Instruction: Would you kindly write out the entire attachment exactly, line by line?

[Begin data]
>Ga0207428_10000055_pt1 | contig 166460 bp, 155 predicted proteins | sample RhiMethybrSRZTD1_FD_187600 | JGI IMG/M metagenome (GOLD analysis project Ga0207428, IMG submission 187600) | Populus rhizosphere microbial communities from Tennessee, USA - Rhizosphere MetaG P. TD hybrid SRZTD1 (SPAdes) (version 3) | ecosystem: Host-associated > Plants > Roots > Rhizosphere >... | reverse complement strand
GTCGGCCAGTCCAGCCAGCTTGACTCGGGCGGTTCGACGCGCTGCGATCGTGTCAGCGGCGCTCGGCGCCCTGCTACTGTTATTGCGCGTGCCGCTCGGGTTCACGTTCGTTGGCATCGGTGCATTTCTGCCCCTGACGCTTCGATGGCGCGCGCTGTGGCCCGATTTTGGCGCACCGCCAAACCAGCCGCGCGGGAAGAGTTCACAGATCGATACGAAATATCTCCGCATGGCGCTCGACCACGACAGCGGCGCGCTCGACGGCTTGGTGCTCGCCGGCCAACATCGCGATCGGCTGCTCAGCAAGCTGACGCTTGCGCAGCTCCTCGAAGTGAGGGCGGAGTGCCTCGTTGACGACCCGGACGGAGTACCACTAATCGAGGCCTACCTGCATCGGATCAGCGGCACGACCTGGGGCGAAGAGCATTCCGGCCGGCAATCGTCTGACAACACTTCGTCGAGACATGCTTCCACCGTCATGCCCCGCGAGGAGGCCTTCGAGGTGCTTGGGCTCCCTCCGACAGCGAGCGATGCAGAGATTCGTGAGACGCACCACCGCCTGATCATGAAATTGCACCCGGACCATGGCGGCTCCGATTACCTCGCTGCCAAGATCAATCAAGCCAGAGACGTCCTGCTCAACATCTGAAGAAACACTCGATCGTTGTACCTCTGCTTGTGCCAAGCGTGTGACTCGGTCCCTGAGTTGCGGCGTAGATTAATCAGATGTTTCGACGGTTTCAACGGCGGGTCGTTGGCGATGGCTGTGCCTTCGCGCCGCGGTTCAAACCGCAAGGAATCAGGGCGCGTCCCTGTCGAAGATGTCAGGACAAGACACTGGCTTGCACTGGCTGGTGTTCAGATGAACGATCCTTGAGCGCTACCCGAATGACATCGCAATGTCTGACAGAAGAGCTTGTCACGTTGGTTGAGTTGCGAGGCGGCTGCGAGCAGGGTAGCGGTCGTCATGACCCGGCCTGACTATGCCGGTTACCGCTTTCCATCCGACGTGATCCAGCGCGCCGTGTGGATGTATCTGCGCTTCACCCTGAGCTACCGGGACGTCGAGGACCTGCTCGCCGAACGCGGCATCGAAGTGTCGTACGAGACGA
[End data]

>Ga0207428_10000055_pt1 | contig 166460 bp, 155 predicted proteins | sample RhiMethybrSRZTD1_FD_187600 | JGI IMG/M metagenome (GOLD analysis project Ga0207428, IMG submission 187600) | Populus rhizosphere microbial communities from Tennessee, USA - Rhizosphere MetaG P. TD hybrid SRZTD1 (SPAdes) (version 3) | ecosystem: Host-associated > Plants > Roots > Rhizosphere >... | reverse complement strand
GTCGGCCAGTCCAGCCAGCTTGACTCGGGCGGTTCGACGCGCTGCGATCGTGTCAGCGGCGCTCGGCGCCCTGCTACTGTTATTGCGCGTGCCGCTCGGGTTCACGTTCGTTGGCATCGGTGCATTTCTGCCCCTGACGCTTCGATGGCGCGCGCTGTGGCCCGATTTTGGCGCACCGCCAAACCAGCCGCGCGGGAAGAGTTCACAGATCGATACGAAATATCTCCGCATGGCGCTCGACCACGACAGCGGCGCGCTCGACGGCTTGGTGCTCGCCGGCCAACATCGCGATCGGCTGCTCAGCAAGCTGACGCTTGCGCAGCTCCTCGAAGTGAGGGCGGAGTGCCTCGTTGACGACCCGGACGGAGTACCACTAATCGAGGCCTACCTGCATCGGATCAGCGGCACGACCTGGGGCGAAGAGCATTCCGGCCGGCAATCGTCTGACAACACTTCGTCGAGACATGCTTCCACCGTCATGCCCCGCGAGGAGGCCTTCGAGGTGCTTGGGCTCCCTCCGACAGCGAGCGATGCAGAGATTCGTGAGACGCACCACCGCCTGATCATGAAATTGCACCCGGACCATGGCGGCTCCGATTACCTCGCTGCCAAGATCAATCAAGCCAGAGACGTCCTGCTCAACATCTGAAGAAACACTCGATCGTTGTACCTCTGCTTGTGCCAAGCGTGTGACTCGGTCCCTGAGTTGCGGCGTAGATTAATCAGATGTTTCGACGGTTTCAACGGCGGGTCGTTGGCGATGGCTGTGCCTTCGCGCCGCGGTTCAAACCGCAAGGAATCAGGGCGCGTCCCTGTCGAAGATGTCAGGACAAGACACTGGCTTGCACTGGCTGGTGTTCAGATGAACGATCCTTGAGCGCTACCCGAATGACATCGCAATGTCTGACAGAAGAGCTTGTCACGTTGGTTGAGTTGCGAGGCGGCTGCGAGCAGGGTAGCGGTCGTCATGACCCGGCCTGACTATGCCGGTTACCGCTTTCCATCCGACGTGATCCAGCGCGCCGTGTGGATGTATCTGCGCTTCACCCTGAGCTACCGGGACGTCGAGGACCTGCTCGCCGAACGCGGCATCGAAGTGTCGTACGAGACGA